Date: Sat, 17 Jun 1995 22:37:12 -0800 From: chrispix at uclink2.berkeley.edu (Christopher Pickslay) Subject: Re: Looking for a few good dry yeasts >From: Steven W. Schultz <swschult at cbda9.apgea.army.mil> >Subject: Looking for a few good dry yeasts > > I totally agree that liquid yeasts are better than dry, but to >save money on my cheap summer brews (British ales, mostly), I'm willing to >go back to dry. Is it really that much more expensive to go with liquid? At my homebrew supply, it's only $3.95 liquid vs. $1.95 dry. For me, $2 for a 5-galllon batch isn't that big a deal. ?:^{> ==================================================================== \ / \ So convenient a thing it is to be a reasonable creature, / \ since it enables one to find or make a reason / \ for everything one has a mind to do. / \ / \ -Benjamin Franklin / \ / ==================================================================== Christopher Pickslay chrispix at uclink2.berkeley.edu UC Berkeley Return to table of contents
Date: Sun, 18 Jun 1995 11:14:09 -0400 From: PatrickM50 at aol.com Subject: What? Beer not food?/ grainmill Hi gang! I'm confused. In HBD 1757 Edwin Thompson says: >>>>>>> I was also warned that DME is not always appropriate for brewing since it is often food grade while the LME for brewing is the actual beer grade. <<<<<<<<< But I thought beer WAS food! Who told you otherwise, Ed? Is "beer grade" better or worse for you than "food grade"? And, most importantly, is _Stardust_ food grade or beer grade? Seriously, I have personally had more consistant and higher quality results with DME than LME, on average. It's also easier to measure, easier to clean up and it's more expensive so it *must* be better, right? ;-) Let's not dismiss a major brewing ingredient just because someone complains that it's only *food grade*. Julia Child would be shocked. Just my HO. And thanks to Rob for his fine post re: grain mills. Yeah, it's long, but invaluable to anyone considering making his or her own mill. A fine example of the HBD in action! And it gives me one more reason to visit the scrap yard! (as if I need one) Pat Maloney (patrickm50 at aol.com) Return to table of contents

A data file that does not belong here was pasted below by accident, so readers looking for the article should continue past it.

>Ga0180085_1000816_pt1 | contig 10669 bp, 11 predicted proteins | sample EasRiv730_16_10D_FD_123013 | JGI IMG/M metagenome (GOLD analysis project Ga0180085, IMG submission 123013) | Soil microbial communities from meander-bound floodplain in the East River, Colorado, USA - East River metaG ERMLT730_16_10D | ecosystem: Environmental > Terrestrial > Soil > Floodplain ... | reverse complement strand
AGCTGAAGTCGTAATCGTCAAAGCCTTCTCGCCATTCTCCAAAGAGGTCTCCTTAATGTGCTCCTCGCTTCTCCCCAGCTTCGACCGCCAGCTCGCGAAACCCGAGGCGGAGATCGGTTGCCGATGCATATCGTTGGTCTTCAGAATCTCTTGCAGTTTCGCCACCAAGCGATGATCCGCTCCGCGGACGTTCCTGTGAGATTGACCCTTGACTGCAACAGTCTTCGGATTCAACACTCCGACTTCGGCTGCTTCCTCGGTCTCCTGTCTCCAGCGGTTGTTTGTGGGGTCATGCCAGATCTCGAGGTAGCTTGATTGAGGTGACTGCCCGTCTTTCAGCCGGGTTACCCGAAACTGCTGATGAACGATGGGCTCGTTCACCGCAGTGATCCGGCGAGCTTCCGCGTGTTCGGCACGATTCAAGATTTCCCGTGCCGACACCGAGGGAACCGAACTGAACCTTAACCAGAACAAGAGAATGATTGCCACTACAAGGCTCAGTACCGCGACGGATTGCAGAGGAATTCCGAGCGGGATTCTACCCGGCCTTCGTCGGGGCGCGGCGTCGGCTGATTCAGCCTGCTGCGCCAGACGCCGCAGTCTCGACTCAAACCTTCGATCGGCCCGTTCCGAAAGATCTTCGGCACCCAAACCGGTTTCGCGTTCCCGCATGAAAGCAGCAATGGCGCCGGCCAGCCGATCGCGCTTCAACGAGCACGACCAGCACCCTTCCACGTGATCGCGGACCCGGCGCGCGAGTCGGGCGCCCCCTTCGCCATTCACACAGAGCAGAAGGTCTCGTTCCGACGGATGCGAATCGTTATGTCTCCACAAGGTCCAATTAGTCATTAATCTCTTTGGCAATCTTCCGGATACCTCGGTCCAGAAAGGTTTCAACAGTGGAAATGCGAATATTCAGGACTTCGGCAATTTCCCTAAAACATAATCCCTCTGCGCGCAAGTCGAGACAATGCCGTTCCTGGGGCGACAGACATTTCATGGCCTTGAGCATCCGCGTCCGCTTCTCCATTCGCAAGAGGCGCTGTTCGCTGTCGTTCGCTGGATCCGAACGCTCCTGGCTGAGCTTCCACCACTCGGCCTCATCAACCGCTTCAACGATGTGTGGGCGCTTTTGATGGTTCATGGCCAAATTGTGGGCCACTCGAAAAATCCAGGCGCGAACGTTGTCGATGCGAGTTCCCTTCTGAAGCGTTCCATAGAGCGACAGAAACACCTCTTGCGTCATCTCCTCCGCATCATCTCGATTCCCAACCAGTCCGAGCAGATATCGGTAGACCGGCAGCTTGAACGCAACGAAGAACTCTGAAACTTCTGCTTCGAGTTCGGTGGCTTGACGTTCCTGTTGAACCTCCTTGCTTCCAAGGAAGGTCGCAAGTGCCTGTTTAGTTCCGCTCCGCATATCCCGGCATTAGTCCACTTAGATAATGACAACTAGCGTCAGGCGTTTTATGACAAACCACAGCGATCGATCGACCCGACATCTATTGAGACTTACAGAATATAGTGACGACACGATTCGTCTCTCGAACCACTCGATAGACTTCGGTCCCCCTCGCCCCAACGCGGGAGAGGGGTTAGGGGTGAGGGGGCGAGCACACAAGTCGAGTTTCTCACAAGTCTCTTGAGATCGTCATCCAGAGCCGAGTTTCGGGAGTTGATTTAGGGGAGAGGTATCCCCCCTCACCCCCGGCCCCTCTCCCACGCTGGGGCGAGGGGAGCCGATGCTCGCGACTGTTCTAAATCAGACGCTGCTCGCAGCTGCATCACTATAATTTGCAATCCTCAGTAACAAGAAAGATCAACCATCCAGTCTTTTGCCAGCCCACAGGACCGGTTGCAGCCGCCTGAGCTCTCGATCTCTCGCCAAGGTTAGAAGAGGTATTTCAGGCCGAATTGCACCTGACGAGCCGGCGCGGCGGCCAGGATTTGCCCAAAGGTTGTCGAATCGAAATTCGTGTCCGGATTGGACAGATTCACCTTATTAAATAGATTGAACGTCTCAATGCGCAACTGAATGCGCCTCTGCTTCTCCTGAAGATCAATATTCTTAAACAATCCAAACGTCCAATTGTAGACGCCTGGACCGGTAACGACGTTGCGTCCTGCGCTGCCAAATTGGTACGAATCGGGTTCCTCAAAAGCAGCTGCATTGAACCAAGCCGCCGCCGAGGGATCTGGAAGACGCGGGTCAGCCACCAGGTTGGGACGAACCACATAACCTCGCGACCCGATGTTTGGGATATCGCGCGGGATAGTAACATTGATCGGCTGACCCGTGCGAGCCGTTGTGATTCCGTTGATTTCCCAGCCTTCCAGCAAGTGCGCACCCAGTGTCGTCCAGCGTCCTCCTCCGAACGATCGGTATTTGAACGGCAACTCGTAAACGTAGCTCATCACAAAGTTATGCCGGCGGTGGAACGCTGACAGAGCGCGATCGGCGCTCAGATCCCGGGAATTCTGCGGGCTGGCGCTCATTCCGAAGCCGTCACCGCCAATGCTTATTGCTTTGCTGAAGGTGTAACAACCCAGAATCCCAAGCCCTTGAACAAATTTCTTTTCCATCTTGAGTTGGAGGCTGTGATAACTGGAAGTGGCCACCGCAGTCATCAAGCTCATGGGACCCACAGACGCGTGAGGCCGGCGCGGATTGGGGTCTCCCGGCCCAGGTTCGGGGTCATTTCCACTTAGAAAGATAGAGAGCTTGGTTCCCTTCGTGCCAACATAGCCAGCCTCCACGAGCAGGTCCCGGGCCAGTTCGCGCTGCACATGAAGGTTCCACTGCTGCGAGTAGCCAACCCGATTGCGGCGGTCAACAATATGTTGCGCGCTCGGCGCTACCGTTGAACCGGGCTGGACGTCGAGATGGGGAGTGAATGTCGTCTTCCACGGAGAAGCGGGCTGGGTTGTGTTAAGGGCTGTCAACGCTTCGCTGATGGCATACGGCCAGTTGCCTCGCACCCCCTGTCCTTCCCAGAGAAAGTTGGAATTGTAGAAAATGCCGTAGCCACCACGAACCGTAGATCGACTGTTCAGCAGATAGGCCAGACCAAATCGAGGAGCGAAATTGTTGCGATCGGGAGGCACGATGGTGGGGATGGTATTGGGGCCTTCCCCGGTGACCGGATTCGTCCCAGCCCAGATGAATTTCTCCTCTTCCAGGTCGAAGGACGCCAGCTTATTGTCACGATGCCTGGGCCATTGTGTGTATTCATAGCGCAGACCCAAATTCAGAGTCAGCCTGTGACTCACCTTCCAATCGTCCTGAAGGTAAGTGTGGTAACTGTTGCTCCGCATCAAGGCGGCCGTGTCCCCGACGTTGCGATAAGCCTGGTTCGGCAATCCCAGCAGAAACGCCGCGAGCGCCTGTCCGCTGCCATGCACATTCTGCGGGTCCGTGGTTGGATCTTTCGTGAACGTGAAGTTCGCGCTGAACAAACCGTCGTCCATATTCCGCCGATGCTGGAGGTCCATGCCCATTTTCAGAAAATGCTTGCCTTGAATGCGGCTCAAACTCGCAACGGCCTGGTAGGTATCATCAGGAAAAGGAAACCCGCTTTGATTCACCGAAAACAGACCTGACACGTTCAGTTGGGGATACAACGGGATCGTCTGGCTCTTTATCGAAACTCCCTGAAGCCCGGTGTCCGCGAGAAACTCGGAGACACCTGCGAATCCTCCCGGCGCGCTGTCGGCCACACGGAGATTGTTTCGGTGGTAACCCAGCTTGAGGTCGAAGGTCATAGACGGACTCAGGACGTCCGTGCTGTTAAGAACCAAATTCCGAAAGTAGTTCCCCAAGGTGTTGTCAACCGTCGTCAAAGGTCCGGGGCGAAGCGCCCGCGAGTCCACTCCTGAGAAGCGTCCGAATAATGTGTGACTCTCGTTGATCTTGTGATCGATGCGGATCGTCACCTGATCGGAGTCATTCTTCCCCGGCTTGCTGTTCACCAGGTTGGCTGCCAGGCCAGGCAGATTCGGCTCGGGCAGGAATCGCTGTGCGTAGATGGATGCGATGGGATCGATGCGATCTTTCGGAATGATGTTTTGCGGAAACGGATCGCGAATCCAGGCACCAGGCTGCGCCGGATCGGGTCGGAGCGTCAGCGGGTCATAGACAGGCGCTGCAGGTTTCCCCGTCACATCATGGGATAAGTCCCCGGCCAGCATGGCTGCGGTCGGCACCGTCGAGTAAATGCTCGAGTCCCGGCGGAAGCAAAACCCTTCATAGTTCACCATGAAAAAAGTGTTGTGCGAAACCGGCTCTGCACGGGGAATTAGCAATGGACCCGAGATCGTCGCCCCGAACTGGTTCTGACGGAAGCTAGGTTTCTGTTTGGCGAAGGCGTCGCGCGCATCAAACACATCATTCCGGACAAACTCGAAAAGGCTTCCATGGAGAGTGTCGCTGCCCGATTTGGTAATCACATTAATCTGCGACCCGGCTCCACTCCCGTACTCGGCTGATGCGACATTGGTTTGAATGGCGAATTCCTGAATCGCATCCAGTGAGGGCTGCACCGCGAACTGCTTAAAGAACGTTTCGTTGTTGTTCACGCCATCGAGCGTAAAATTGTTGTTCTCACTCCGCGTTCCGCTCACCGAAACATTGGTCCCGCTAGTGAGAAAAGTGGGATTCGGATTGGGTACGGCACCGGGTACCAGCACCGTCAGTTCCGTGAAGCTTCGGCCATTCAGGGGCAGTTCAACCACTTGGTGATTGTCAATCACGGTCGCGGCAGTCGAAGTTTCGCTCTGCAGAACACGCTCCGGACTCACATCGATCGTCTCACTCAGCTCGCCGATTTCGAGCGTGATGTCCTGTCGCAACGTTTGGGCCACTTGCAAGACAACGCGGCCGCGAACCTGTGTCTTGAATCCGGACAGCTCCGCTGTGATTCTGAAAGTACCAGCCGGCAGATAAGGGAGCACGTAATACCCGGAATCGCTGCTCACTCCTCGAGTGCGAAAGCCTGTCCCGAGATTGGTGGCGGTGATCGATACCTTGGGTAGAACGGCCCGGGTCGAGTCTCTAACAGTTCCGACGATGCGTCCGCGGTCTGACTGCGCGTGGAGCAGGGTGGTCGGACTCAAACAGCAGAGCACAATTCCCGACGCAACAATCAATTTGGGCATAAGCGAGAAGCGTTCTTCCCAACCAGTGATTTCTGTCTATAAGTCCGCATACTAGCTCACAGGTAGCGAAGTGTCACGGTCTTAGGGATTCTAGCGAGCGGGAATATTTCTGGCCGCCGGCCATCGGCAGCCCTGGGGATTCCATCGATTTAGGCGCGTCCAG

Date: Sun, 18 Jun 1995 20:52:50 -0400 (EDT) From: "Rick Gontarek, Ph.D." <GONTAREK at FCRFV1.NCIFCRF.GOV> Subject: Outdoor propane cookers Greetings everyone. Boy, am I glad that the digest is running again. My mornings just weren't the same.. Two weeks ago, I brewed an all-grain Canadian Ale. Unfortunately, the Baltimore weather took a turn for the worse that day, and the temp got pretty high outside. Add to that the fact that our dryer was cranking out a load at full speed. Needless to say, My otherwise tolerant wife was not pleased that the temps in our small apartment got up to about 88 degrees. To make a long story short, we are moving to a townhouse in two weeks, and I proposed to her that I buy an outdoor propane cooker (besides, I said, the new place has an electric stove, and the bills will get pretty high when I brew :) ). Well, she said yes, so now I am in the market for an outdoor propane cooker. I saw that Price Club/Costco had the Cajun Cooker dudes for about $49.95. Are those guys adjustable, and will I scortch the bottom of my enamel-on- steel brew kettle? Also, has anybody used these to mash? I am concerned that I won't be able to get the flame low enough to boost temp in small increments. I also saw in my newest Williams Brewing catalogue that they have an adjustable outdoor propane cooker for about $90 or so. If anybody has any suggestions as to which I should purchase, I wuld appreciate the advice. Private email is fine. TIA, and keep on brewing that homebrew that you brew so well. Rick Gontarek Owner/Brewmaster of The Major Groove Picobrewery Baltimore, MD soon to be relocated to Frederick, MD gontarek at fcrfv1.ncifcrf.gov Return to table of contents